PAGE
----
Like ANTM, TRTS also uses a multi-racial panel of judges. Among them are singer Teena Marie, producer Dallas Austin, and president of Violator Management, Mona Scott. The goal of Scott’s company is: “To better market hip hop to Hollywood . . . to successfully promote mainstream products to the urban consumer, a consumer not defined by ethnicity, but rather by lifestyle.” The website for the program also proffers the idea of cultural sharing, and the sentiment that ethnic and racial identity is not as important as style: “The next big superstar could spring from a variety of backgrounds, but what each participant has in common is amazing talent, distinctive style and fresh attitude.” A contestant’s ethnicity may or may not be immediately relevant, but the racialzed derivation of that “lifestyle,” “distinctive style” and “fresh attitude” is unmistakably Black, or more importantly, learned from a Black mentor.
Style and attitude are exactly what contestants hope to gain from Pimp My Ride. They begin their transformative journey by appealing to MTV and Xzibit for help. Many are college students (including one of my own from UCSC), driving, for example, their soccer mom’s old Nissan. There usually is some element of charity involved in each episode, not only towards the car owner, but also for another group — helping an aspiring singer drive to teach kids music lessons, for instance. When Xzibit comes knocking on the front door, the car owner goes crazy, jumping on X, acting like Publisher’s Clearing House just showed up, only more excited. There are many who dream to come face to face with this man in baggy jeans, a basketball jersey, and cornrows.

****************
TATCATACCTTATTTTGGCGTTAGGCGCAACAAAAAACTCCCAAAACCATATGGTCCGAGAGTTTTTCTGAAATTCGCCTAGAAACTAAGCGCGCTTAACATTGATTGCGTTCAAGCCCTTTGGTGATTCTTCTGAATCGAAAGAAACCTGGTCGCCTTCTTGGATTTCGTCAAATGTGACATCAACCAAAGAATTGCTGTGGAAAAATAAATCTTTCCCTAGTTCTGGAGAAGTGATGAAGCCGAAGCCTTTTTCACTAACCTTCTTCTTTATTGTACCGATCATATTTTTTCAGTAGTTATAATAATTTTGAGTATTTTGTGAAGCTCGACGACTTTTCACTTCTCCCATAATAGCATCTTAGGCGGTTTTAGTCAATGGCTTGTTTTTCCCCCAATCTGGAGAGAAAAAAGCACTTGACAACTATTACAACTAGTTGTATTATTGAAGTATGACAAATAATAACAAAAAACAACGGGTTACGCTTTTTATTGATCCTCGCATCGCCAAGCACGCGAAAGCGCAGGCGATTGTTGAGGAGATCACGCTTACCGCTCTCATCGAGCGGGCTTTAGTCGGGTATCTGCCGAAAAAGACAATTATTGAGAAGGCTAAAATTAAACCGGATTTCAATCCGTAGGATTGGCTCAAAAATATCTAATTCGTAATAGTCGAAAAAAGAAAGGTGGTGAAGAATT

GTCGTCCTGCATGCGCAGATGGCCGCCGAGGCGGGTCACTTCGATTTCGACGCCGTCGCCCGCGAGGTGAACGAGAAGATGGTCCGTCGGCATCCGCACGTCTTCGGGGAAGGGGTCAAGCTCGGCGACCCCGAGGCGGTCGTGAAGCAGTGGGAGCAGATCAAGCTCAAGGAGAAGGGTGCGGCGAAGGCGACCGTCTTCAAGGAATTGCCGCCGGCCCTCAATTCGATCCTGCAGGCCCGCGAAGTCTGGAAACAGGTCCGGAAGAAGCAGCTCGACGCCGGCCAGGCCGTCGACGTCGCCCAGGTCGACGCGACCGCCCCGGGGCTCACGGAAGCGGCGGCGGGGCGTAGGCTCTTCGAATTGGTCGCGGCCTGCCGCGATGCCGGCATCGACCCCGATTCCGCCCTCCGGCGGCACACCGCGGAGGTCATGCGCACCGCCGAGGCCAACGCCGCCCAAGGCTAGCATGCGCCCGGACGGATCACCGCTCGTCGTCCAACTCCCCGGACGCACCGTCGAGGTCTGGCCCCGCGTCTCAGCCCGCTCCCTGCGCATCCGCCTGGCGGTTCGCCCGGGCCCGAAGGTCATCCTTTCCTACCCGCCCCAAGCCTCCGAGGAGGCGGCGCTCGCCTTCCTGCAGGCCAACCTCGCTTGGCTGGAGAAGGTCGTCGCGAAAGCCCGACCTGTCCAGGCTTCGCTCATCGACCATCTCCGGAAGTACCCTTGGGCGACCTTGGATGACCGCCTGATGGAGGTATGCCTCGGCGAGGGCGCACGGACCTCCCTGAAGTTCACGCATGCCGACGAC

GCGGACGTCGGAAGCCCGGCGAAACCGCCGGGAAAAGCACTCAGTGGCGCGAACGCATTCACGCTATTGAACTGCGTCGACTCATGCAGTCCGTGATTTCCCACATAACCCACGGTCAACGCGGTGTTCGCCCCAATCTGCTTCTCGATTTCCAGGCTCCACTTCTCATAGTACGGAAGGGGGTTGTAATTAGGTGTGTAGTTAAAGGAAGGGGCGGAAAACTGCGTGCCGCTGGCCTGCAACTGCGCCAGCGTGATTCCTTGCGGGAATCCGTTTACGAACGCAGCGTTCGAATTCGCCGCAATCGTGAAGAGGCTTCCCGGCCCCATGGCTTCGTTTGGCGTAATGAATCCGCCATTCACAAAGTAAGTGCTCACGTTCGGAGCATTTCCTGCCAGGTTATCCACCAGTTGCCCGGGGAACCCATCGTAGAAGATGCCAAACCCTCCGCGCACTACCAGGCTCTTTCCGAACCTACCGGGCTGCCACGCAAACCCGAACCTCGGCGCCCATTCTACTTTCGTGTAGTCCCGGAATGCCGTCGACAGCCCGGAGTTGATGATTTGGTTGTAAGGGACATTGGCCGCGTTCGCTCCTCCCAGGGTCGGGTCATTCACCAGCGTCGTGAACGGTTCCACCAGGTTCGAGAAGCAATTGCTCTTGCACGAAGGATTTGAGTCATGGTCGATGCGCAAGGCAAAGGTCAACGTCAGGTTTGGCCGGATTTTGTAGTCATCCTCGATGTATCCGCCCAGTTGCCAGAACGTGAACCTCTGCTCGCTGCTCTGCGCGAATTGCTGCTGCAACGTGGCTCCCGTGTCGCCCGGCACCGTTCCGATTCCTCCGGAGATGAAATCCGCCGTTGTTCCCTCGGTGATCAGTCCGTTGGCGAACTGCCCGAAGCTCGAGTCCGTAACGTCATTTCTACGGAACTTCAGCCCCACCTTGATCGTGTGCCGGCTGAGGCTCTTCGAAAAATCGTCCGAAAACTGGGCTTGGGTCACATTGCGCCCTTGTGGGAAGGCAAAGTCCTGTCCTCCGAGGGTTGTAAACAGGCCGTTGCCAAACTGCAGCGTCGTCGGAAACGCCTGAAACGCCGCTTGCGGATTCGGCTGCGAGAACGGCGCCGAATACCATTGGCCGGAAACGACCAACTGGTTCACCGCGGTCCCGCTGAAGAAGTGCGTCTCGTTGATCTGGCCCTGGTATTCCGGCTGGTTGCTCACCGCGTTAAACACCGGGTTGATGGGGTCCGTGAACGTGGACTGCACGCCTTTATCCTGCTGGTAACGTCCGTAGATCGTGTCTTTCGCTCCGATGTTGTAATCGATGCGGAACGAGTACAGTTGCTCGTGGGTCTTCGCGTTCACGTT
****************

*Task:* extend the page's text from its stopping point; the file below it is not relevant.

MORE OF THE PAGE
Whether you are Black, white, Asian American, male, or female, Xzibit’s crew — the working class, minority men at aftermarket West Coast Customs — will take you from 0 to 60 in the eyes of your friends and family. These guys have pimped cars with turntables, a ping pong table, a big screen monitor, and even a fireplace in the trunk. Video games with monitors installed in headrests practically come standard.
Theme Song Lyrics
So you wanna be a playa?
But your wheels ain’t fly
You gotta hit us up
to get a pimped out ride
To what ends is the creation and representation of Black sensei figures in these reality series? It is the promotion and cultivation of respect and reverence for the African American hosts. While Miss Tyra and Missy Elliot have more to specifically teach than Xzibit (and arguably, their level of accomplishment is higher than his, his recent album has not sold well), all three are examples of Black hosts/African American figures as benefactors — bequeathing opportunities upon youth primarily, and whites often.
One could argue that this is a form of exoticism, that Black culture has long held “the cool factor” desired secretly and now openly by non African Americans. But most things on television are exotic or cool, that’s what gets them good ratings (Ex: The O.C.). I also want to make note of not only a multiculturalism that is proffered in all three of these television discourses, but a cross-culturalism: The latest season of ANTM is set mostly in Tokyo where Tyra Banks wants to educate the models about experiencing another culture; Missy Elliot’s most popular and award-winning video engages with an aesthetic that is both mystical (Chinese martial arts) and avant garde (Japanese fashion); and Xzibit essentially takes up Asian American “rice rocket” tuner culture. This is part of what I call a “Black-Yellow alliance,” which I don’t have time to expand upon here.
There is a bit of exoticism and idealism of the “Black Master” going on. But I think (I hope) there is also modeling. Viewers see African Americans in positions of authority, as lenders and gatekeepers of hopes and dreams and moreover, viewers see numerous and diverse contestants (“people just like us”) paying respect to them. And that’s something to model.